At the beginning of my events, I remind participants that there’s “no right or wrong experience when it comes to mindfulness because mindfulness is about remembering how to trust our own natural experience, whatever that may be.”
It’s not about feeling relaxed. It’s not about feeling compassionate. It’s not even about enjoying it. It’s about authentic belonging in ourselves, meeting whatever we experience with gentle openness and playfulness and trusting that it’s OK, just as it is. There’s no right or wrong when it comes to experience – despite what we’ve perhaps been led to believe.
You may be invited to take part in a mindfulness exercise in the same way that you may be invited to interview for a job or go on a date. It’s then up to you to listen to how you respond, and to trust that whatever that is, it’s perfectly OK. It’s neither good nor bad, neither right nor wrong. It’s just your own unique experience and not something you’re responsible for.
Perhaps what we are responsible for is being receptive to this experience and responding in a way that honours it? Who knows what may then be revealed?
Trusting yourself means that you are your only teacher. Not me, not the guru you met, not anyone else. Just you. And the same applies for everyone else too.
It sounds simple doesn’t it? It’s even a bit of a cliche – “Come on, trust yourself, follow your gut feeling”. Yet how do we know how to trust ourselves when so much has been set out for us all already – consciously or not, by others?
For most of us, trust is a real challenge. Yet what if it were vital if we are to bring forth a happier, more peaceful and sustainable world, where we rekindle our natural sense of belonging and interconnectedness?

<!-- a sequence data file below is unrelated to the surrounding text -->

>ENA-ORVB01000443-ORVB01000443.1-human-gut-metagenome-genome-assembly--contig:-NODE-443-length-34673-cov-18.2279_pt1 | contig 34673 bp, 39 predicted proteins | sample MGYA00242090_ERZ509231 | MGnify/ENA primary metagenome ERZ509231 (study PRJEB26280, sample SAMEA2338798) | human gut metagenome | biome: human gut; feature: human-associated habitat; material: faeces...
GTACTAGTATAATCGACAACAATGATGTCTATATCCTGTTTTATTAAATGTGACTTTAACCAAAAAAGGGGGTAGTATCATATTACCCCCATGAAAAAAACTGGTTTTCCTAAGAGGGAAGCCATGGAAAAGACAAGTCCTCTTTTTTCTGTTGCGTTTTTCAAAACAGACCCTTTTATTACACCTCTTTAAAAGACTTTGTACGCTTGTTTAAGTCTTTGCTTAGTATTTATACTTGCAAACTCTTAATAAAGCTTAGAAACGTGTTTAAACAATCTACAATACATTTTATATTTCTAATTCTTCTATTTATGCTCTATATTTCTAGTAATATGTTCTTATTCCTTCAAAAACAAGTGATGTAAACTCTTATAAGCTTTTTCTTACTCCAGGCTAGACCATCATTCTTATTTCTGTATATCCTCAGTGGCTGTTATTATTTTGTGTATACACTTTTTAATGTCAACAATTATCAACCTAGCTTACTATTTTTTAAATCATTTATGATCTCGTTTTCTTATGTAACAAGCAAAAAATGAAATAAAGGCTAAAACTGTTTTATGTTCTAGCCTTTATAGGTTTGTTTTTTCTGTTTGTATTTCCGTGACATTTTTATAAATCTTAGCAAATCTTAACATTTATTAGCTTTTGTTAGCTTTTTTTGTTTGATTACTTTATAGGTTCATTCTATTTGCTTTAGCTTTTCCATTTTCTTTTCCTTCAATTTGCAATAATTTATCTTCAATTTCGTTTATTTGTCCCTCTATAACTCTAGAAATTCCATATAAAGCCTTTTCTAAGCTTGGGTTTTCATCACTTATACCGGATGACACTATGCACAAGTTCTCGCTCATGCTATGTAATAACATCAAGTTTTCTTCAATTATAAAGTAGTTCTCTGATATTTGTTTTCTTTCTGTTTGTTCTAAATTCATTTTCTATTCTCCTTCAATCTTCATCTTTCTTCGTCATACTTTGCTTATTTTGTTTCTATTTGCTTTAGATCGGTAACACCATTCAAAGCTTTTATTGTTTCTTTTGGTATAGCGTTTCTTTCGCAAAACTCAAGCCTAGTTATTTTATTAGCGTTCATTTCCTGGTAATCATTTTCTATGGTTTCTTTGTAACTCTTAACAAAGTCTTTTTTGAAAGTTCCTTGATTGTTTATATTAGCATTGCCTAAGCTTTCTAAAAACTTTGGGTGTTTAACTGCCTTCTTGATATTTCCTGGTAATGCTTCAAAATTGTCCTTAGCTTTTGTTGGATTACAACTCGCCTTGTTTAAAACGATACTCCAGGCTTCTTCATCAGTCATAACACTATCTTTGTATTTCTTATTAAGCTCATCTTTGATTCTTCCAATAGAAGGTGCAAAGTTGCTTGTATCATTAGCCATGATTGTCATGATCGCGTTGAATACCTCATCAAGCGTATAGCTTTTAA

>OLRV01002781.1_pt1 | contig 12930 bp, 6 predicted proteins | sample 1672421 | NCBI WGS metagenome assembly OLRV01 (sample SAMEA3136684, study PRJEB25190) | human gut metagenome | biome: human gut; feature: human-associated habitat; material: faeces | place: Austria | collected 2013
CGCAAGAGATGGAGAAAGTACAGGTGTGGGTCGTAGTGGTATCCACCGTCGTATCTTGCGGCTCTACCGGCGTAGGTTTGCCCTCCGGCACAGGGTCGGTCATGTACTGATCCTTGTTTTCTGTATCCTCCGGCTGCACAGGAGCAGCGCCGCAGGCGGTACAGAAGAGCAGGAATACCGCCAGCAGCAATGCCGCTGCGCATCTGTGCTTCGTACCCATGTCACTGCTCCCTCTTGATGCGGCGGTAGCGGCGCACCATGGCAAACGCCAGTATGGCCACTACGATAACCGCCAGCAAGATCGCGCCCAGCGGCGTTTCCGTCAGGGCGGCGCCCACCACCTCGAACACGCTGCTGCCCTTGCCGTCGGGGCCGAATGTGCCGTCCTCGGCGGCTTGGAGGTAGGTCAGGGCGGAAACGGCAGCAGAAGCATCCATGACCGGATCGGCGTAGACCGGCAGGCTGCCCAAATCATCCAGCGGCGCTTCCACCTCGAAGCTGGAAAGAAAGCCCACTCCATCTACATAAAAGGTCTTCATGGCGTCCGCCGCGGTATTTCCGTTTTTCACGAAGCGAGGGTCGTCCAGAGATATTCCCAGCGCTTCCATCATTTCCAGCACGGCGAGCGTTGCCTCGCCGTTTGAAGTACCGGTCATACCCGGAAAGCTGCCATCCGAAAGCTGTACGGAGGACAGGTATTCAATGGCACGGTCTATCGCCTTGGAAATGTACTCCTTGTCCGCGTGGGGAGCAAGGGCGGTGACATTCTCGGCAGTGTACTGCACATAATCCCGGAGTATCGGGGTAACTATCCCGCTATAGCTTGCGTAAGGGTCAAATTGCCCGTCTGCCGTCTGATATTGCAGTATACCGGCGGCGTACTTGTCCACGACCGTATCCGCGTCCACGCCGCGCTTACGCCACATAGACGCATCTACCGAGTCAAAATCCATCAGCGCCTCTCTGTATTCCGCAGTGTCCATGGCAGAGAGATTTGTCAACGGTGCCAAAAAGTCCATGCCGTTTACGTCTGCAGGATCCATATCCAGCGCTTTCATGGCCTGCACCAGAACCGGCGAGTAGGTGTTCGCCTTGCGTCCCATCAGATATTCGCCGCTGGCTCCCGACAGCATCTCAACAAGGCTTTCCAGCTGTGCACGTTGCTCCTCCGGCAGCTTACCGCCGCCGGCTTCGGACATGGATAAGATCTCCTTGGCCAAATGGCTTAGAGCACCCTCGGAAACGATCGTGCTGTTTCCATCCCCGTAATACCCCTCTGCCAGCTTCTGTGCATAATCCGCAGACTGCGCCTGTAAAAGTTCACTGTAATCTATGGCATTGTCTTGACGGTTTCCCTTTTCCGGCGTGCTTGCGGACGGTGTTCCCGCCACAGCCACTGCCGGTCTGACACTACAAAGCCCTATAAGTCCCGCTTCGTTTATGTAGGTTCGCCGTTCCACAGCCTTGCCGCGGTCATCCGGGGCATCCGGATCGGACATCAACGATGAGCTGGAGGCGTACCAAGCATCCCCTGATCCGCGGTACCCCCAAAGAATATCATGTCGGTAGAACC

So, why is trust so difficult? Well, there’s our experience unfolding… and then there’s the harsh, highly trained, internal storyteller’s view on our experience which we’re all familiar with…
“Am I doing the right thing?”
“Should I feel more relaxed?”
“Why do I feel like this?”
“Is there something wrong with me?”
“What will they think of me if I do this?”
“I shouldn’t be feeling like this, does this make me a bad person?”
And many more…
Where do these stories come from? Do they come from that deeply natural, embodied part of us that just knows beyond words? Or are they recorded soundbites a teacher, friend, family member and wider society as a whole shared with us?
Trusting ourselves isn’t ridding ourselves of these stories, but noticing them for what they are and groundtruthing them with our own experience.
We may begin to see how some of them (and resulting behaviours) are borne out of fear and desire for control: fear of doing things wrong, fear of failure, fear of making mistakes.
Trusting ourselves isn’t easy; it requires willingness and vulnerability to experience the intensity of aliveness in full, celebrating the joys and welcoming and growing from the pains. It also often requires going against the “norm” to belong within ourselves.
Moreover, trust merely opens up more mysteries and questions, but isn’t that the beauty of this life? Could we not welcome these ever-changing mysteries playfully, the way we did when we were children – with wonder and curiosity?
If we moved through our lives from a place of trust, instead of a place of fear, what may then emerge? How would we relate to ourselves, others and to the rest of the world?
What if we all gave it a try?
For some practical ideas on how to develop more trust in ourselves check out this blog.